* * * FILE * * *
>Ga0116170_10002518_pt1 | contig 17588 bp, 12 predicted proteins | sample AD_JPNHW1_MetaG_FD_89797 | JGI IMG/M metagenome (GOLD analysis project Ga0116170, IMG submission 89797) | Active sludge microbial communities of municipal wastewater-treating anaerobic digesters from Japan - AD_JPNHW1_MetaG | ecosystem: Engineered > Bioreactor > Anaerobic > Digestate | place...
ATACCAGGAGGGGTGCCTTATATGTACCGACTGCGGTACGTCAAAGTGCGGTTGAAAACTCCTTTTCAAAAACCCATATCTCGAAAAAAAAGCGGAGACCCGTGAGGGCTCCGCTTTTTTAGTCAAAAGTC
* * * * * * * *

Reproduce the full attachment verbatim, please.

>Ga0116170_10002518_pt1 | contig 17588 bp, 12 predicted proteins | sample AD_JPNHW1_MetaG_FD_89797 | JGI IMG/M metagenome (GOLD analysis project Ga0116170, IMG submission 89797) | Active sludge microbial communities of municipal wastewater-treating anaerobic digesters from Japan - AD_JPNHW1_MetaG | ecosystem: Engineered > Bioreactor > Anaerobic > Digestate | place...
ATACCAGGAGGGGTGCCTTATATGTACCGACTGCGGTACGTCAAAGTGCGGTTGAAAACTCCTTTTCAAAAACCCATATCTCGAAAAAAAAGCGGAGACCCGTGAGGGCTCCGCTTTTTTAGTCAAAAGTC